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Maine Senate delivers 1-2 punch to agency deference bill  

Credit:  Steve Mistler, Staff Writer, www.sunjournal.com 2 April 2012 ~~

AUGUSTA – A bill that would allow judges to give less legal weight to decisions made by state agencies has failed two votes in the Maine Senate.

The bill, LD 1546, suffered a 24-7 setback last week. On Monday the margin of defeat was narrowed to 18-16, but the bill still failed enactment.

The votes reflect recent concerns among some lawmakers and paper companies about a proposal that would diminish the finality of agency rulings on development and environmental permitting or the enforcement of insurance laws.

Current Maine law requires justices to give strong deference to departmental rulings when challenged in court. LD 1546 would lessen that deference if a ruling was challenged in court.

The measure is sponsored by Sen. Debra Plowman, R-Hampden, and supported by the LePage administration. Both argue that the bill guards against institutional bias within agencies where departmental culture can lead to rulings that contradict the Legislature’s initial reason for the regulation.

A handful of Republicans in the Senate have worried that the bill could have adverse impacts on businesses, in particular paper companies, because conservation and environmental groups could more easily challenge departmental rulings on matters that benefit businesses, such as wastewater licenses or development permits.

The same argument came up last year during the early days of LD 1, Gov. Paul LePage’s regulatory reform bill. Lawmakers on the LD 1 panel eventually removed the agency deference proposal because some businesses said it could create uncertainty in permitting and hold up developments.

Some business groups worried last year that the bill would slow permitting.

Sen. Thomas Saviello, R-Wilton, led the Republican opposition. He said the bill could be problematic for the paper industry, which often operates in a gray area when negotiating licenses. If a company successfully negotiates a license with a state agency, it could be more easily challenged by an interest group if LD 1546 is enacted.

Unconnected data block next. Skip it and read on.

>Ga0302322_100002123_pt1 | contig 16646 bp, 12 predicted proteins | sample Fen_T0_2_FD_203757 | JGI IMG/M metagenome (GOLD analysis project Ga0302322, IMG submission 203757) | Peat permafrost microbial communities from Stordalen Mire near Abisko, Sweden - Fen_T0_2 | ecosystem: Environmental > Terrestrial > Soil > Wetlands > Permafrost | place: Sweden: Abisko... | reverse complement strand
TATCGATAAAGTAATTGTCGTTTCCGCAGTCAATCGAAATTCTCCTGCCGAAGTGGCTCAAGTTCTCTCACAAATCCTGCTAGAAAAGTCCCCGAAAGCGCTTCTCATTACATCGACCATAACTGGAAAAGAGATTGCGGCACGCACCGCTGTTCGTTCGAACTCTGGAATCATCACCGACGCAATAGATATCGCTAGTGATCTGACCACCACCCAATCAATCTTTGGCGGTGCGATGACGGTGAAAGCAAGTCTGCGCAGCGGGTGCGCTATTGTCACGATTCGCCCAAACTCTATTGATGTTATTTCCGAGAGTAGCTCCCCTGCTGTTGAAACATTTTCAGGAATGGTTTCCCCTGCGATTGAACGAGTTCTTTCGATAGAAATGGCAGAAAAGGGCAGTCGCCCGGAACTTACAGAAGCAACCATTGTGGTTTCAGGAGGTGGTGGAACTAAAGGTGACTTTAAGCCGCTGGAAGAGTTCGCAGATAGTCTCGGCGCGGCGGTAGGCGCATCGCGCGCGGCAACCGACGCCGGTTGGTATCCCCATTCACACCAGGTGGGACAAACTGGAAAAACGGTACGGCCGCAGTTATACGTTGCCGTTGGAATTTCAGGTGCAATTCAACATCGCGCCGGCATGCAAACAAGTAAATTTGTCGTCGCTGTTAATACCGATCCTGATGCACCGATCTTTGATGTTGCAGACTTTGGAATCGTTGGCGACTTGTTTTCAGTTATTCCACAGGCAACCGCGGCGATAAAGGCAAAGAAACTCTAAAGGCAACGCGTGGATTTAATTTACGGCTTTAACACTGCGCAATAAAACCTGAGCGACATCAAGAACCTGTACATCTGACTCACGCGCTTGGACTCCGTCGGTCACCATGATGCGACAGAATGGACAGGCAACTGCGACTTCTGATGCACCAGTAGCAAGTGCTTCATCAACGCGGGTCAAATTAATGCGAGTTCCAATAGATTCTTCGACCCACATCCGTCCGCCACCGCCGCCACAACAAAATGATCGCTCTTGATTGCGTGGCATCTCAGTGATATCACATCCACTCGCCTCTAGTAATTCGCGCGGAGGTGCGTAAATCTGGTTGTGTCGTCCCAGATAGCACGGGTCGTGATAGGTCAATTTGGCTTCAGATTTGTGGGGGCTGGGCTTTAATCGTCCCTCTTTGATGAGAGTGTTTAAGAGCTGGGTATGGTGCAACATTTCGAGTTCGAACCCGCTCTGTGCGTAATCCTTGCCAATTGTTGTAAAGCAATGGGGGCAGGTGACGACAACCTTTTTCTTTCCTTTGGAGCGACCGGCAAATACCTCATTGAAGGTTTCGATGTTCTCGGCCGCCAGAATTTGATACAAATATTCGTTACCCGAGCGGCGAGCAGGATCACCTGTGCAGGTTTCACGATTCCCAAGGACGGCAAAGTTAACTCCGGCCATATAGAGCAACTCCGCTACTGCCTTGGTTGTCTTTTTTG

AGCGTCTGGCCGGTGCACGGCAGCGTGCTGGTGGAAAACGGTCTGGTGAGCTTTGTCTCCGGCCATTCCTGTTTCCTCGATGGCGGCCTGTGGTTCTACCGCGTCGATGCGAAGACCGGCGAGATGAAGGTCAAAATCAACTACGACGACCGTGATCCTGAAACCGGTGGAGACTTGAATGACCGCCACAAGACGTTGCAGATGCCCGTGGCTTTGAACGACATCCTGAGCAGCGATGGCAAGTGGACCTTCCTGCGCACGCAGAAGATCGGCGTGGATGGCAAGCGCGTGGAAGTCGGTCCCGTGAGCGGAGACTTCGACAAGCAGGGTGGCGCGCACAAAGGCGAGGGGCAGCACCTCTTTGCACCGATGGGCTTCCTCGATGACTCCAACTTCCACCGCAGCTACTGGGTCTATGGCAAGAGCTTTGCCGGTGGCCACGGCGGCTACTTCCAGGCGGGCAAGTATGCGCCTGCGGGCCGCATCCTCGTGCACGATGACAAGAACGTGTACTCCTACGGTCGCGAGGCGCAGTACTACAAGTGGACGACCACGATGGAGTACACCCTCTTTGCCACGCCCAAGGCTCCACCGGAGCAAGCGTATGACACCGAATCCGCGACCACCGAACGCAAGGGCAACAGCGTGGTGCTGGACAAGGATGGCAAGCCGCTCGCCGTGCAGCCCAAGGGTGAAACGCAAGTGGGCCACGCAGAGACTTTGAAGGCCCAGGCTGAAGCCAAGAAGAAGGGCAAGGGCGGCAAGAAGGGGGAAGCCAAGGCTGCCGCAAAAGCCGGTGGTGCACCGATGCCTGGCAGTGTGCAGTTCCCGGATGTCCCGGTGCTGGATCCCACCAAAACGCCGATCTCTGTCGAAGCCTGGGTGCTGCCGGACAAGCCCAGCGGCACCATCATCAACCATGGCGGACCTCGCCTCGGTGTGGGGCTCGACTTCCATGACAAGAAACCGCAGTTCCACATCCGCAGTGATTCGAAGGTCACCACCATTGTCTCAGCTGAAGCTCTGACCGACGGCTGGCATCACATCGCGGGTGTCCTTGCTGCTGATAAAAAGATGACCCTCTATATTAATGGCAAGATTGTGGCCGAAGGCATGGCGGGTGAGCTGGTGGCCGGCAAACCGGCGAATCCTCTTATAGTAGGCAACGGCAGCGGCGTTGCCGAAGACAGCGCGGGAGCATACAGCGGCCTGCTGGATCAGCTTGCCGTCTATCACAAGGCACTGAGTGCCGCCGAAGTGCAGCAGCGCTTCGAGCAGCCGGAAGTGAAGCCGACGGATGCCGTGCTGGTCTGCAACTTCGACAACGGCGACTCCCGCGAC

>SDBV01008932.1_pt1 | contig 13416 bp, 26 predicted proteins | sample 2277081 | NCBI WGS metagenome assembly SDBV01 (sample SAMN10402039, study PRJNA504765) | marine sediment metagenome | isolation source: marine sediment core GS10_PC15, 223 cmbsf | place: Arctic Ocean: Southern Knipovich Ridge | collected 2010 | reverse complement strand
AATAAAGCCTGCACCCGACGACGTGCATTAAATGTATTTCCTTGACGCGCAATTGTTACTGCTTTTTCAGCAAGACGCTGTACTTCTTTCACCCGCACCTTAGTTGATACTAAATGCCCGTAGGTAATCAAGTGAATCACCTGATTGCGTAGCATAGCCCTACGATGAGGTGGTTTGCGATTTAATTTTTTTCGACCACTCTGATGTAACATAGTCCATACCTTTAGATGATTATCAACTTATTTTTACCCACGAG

The bill had flown under the radar after it was jettisoned from the LD 1 package last year. However, it was the subject of intense lobbying activity. The paper industry, wind developers and energy companies originally opposed the bill.

Representatives from Verso Paper Corp. met with the LePage administration on March 12 to discuss the bill.

Several insurance companies have supported it in part due to a previous dispute with the Maine Bureau of Insurance, which, some have argued, has issued decisions that don’t align with the legislative intent of some rules.

Democrats oppose the bill. On Monday five Republicans, including Saviello and Sen. Lois Snowe-Mello, R-Poland, voted against the measure.

The LePage administration has said the proposal would give those people appealing agency decisions a better chance at a fair court ruling.

Opponents, meanwhile, say the bill could lead to more lawsuits that could ultimately halt projects such as wind farms and other developments. Opponents have conceded that state agencies sometimes don’t always enforce rules based on legislative intent. However, they say the way to deal with that is legislative rule-making, not the courts.

An analysis provided by the Attorney General’s Office shows that Maine is one of 15 states with laws giving strong agency deference. Supporters say LD 1546 would give Maine intermediate agency deference.

Monday’s vote in the Senate was not preceded by any floor debate. It deals a significant blow to the bill. However, it’s not dead yet. LD 1546 must first face a vote in the House.

Source:  Steve Mistler, Staff Writer, www.sunjournal.com 2 April 2012

This article is the work of the source indicated. Any opinions expressed in it are not necessarily those of National Wind Watch.

The copyright of this article resides with the author or publisher indicated. As part of its noncommercial effort to present the environmental, social, scientific, and economic issues of large-scale wind power development to a global audience seeking such information, National Wind Watch endeavors to observe “fair use” as provided for in section 107 of U.S. Copyright Law and similar “fair dealing” provisions of the copyright laws of other nations. Send requests to excerpt, general inquiries, and comments via e-mail.

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